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Violence in western Cameroon town mars Africa football cup

By Adrien MAROTTE
South Africa Cameroon.  By Valentina BRESCHI AFPFile
JAN 13, 2022 LISTEN
Cameroon. By Valentina BRESCHI AFPFile

Troops and armed men have exchanged fire in the Cameroonian city of Buea, leaving several injured in the capital of a region hit by separatist violence and a host for teams in the Africa Cup of Nations (AFCON), the local mayor said Thursday.

"The security forces rapidly intervened and an investigation is under way to determine who is responsible," Mayor David Mafani Namange told AFP, describing the violence on Wednesday as "sporadic incidents."

Earlier Thursday, a senior military officer said by telephone that the fighting "happened after the Malian squad had finished training," adding: "It did not have an impact on the training session."

A senior official with the Confederation of African Football (CAF) played down the incident, and virtually none of Cameroon's national press reported on it.

"We know that there was some commotion, far from our operations, but we don't know at all exactly what may have happened, whether there was an attack or not," the CAF official told AFP, requesting anonymity.

The authorities, approached by AFP, refused to officially confirm or deny that there had been any incident.

Senator killed

Also Wednesday, an opposition senator was found shot dead in the region, according to his party and an official.

Lawmaker Henry Kemende of the Social Democratic Front (SDF), one of Cameroon's main opposition parties, had been shot several times in the chest, according to the SDF's vice president, Joshua Osih.

No one claimed responsibility for the killing, but Osih blamed separatists.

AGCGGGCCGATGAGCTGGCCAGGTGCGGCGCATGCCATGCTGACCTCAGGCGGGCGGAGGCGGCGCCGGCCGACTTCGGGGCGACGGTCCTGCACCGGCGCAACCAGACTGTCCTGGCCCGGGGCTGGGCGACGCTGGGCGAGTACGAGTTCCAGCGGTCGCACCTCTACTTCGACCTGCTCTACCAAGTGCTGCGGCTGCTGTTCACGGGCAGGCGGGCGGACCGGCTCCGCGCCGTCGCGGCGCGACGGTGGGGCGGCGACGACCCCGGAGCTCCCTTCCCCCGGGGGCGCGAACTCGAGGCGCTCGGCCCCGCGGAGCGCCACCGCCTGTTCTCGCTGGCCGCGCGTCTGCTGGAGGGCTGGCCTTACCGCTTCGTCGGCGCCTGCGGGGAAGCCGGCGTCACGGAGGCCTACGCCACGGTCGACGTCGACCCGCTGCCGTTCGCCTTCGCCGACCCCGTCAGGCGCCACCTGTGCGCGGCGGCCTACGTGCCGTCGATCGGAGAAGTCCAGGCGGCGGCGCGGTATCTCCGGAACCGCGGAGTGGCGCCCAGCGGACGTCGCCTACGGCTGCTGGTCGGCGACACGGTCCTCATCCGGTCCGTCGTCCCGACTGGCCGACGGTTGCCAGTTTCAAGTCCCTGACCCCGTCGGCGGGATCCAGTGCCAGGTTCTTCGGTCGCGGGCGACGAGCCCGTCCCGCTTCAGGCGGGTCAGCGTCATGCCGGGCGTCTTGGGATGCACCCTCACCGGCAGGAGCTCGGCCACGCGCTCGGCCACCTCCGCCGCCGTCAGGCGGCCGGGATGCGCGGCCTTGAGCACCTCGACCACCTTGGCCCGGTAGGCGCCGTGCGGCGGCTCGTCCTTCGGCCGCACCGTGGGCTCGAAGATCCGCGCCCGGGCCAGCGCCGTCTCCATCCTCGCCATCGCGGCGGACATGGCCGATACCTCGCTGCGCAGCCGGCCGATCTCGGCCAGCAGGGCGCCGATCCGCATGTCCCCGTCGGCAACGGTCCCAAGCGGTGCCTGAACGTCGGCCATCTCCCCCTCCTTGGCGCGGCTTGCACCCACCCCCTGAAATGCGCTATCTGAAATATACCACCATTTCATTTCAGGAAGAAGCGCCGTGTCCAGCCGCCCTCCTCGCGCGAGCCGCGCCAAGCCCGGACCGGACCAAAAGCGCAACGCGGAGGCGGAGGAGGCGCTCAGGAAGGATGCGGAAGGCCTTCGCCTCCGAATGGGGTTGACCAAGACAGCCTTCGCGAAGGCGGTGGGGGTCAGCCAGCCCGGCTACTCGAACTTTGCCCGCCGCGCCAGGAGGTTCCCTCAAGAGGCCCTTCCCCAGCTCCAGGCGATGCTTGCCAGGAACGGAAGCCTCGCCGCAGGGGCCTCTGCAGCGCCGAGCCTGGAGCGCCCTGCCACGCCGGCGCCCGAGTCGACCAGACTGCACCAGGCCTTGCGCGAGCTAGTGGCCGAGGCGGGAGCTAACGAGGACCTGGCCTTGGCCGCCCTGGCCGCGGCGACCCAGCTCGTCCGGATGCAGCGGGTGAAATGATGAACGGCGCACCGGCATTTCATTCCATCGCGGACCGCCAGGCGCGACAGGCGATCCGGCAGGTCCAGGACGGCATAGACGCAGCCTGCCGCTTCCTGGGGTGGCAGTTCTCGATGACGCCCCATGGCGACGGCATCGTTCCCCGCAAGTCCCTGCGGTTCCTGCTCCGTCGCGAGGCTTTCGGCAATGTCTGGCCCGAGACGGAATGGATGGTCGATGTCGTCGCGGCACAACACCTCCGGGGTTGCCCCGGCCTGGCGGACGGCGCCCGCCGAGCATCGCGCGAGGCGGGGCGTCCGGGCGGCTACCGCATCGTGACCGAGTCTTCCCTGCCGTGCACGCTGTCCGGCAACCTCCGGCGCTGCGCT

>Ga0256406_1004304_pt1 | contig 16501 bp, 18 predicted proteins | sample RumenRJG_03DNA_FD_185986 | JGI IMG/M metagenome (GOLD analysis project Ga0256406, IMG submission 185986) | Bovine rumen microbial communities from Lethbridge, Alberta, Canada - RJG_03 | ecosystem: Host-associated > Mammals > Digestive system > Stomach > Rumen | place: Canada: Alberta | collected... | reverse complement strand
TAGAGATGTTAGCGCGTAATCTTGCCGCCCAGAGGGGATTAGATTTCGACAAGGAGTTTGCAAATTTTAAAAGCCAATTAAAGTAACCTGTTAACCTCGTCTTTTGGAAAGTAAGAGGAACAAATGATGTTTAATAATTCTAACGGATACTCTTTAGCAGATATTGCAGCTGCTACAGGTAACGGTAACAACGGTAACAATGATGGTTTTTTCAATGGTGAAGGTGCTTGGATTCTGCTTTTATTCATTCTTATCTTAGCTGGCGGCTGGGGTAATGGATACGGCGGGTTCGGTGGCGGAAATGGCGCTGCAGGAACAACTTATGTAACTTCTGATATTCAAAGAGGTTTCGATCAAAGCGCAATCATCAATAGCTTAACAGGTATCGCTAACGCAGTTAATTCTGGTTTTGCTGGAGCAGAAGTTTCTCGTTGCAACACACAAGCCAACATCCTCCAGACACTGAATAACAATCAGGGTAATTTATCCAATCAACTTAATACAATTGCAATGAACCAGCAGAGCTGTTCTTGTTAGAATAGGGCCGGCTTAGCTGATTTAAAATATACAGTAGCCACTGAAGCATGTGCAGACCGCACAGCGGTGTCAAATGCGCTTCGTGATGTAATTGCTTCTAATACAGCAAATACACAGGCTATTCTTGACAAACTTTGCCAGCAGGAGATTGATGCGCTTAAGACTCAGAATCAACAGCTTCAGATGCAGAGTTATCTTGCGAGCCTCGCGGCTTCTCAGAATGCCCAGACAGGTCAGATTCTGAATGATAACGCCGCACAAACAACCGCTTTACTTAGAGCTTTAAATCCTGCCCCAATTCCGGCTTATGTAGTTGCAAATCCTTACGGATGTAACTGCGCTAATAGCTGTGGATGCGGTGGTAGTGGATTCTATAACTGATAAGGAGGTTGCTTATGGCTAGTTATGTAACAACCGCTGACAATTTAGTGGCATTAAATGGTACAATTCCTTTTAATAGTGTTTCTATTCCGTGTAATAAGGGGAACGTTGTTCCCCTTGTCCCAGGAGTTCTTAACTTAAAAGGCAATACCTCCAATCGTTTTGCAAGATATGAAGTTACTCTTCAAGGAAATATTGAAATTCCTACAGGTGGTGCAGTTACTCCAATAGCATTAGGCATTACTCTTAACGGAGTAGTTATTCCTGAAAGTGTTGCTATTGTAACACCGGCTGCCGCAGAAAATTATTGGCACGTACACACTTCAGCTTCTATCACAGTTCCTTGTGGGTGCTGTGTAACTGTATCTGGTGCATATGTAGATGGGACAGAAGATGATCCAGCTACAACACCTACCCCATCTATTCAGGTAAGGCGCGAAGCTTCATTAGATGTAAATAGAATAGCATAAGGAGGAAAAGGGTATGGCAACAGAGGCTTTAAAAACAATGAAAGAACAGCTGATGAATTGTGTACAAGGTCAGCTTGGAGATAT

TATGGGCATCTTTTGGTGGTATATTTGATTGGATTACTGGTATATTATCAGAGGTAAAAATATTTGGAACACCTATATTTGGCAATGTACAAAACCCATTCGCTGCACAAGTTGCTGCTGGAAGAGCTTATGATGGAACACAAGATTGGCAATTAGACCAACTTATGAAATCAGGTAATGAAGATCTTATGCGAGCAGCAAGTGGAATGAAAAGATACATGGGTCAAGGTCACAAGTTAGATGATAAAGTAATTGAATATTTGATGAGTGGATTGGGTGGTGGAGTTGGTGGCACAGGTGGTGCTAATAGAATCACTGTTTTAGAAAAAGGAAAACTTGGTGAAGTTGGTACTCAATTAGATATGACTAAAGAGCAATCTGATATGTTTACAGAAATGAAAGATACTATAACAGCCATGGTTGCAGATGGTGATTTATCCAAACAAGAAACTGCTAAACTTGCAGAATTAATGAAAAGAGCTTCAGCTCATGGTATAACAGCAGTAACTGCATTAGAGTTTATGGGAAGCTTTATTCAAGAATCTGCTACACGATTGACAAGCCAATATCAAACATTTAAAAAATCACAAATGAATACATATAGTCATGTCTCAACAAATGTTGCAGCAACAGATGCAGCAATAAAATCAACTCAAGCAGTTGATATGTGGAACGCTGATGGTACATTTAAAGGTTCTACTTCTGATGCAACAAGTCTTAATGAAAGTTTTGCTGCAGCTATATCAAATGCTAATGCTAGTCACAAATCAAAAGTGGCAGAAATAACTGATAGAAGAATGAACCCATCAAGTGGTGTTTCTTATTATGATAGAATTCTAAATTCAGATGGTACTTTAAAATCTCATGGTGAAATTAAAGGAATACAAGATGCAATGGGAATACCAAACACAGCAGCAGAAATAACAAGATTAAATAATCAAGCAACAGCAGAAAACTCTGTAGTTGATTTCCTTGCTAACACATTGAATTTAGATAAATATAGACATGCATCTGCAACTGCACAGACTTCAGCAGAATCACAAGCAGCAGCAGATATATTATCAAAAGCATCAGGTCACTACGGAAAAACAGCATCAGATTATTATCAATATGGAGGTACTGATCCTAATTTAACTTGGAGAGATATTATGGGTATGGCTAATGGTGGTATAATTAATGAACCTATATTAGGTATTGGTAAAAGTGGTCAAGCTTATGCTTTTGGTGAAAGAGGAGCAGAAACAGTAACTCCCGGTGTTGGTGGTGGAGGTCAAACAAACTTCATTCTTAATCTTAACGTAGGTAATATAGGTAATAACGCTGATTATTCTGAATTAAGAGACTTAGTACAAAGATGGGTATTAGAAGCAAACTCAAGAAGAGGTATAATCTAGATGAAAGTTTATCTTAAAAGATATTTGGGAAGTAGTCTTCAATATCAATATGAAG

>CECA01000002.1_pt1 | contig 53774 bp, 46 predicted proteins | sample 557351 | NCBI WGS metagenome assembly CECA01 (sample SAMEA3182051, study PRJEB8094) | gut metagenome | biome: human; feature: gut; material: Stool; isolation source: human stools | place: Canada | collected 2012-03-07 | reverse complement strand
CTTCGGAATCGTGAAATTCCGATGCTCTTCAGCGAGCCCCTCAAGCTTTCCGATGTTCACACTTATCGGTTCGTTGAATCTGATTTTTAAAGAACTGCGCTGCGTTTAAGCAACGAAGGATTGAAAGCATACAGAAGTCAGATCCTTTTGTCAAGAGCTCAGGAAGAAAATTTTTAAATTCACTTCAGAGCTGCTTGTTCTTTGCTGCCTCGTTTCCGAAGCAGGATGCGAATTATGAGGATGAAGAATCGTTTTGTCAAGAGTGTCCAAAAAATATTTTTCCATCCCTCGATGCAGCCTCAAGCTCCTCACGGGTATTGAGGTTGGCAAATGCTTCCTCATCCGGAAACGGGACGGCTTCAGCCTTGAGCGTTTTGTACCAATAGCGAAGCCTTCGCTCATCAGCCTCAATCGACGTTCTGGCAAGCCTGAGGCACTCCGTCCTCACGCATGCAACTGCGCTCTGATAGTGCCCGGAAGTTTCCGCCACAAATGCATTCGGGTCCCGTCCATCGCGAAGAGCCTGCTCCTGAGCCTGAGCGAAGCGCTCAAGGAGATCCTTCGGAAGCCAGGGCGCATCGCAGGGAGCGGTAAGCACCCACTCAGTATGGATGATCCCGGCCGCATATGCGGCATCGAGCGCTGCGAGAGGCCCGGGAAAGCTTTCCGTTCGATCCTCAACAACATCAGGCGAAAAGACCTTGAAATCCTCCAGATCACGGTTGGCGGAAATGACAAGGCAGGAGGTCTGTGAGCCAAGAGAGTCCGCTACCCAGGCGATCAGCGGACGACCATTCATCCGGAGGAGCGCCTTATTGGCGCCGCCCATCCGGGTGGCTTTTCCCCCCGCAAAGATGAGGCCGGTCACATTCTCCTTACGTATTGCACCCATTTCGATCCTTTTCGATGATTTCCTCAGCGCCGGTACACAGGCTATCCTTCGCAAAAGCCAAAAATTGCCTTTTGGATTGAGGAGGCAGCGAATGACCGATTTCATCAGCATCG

Several SDF leaders have been targeted previously, including John Fru Ndi, the party's president, a runner-up several times in elections won by President Paul Biya, 88, who has ruled the country with an iron grip for nearly 40 years.

Biya has been accused of repressing dissent in the English-speaking areas as well as clamping down hard on political opponents.

Describing Wednesday's violence, a human rights lawyer, Agbor Balla, told AFP: "There were heavy exchanges of fire between troops and separatists."

Speaking by telephone, he added: "Panic grew as the separatists moved towards the town centre."

Balla, who heads an NGO called the Centre for Human Rights and Democracy in Africa, said one person "wearing civilian clothes" died in the exchange, but this toll was not immediately confirmed by other sources.

Armed groups had warned before the start of AFCON last Sunday that they planned to disrupt the tournament in the troubled region.

Teams in Group F -- Tunisia, Mali, Mauritania and Gambia -- train in Buea and play in the coastal resort of Limbe.

Troubled region

Buea is the capital of the Southwest Region, which with the adjacent Northwest Region has been rocked by violence since 2017, when anglophone militants declared independence from the majority French-speaking country.

The central government in Yaounde responded with a crackdown.

Both the separatists and government forces have been accused of atrocities in the fighting, which has claimed more than 3,000 lives and forced over 700,000 to flee their homes.

Armed groups are regularly accused of abducting, killing or injuring civilians whom they accuse of "collaborating" with Cameroonian authorities.

English speakers account for nearly a fifth of Cameroon's population of 24 million, who are majority French-speaking.

Their presence is a legacy of the colonial era in western Africa.

The former German possession of Cameroon was partitioned after World War I between Britain and France.

In 1961, part of the British territory, the Southern Cameroons, joined Cameroon after it gained independence from France.

The anglophone separatists call their entity the Federal Republic of Ambazonia, from the Ambas Bay on the coastline. It is not recognised internationally.

Last week the International Crisis Group (ICG) think tank called on both sides in the conflict to "cease hostilities for the Cup's duration... Such a truce could be the first step in rebuilding trust and moving toward talks between the authorities and separatist leaders after years of bloodshed."

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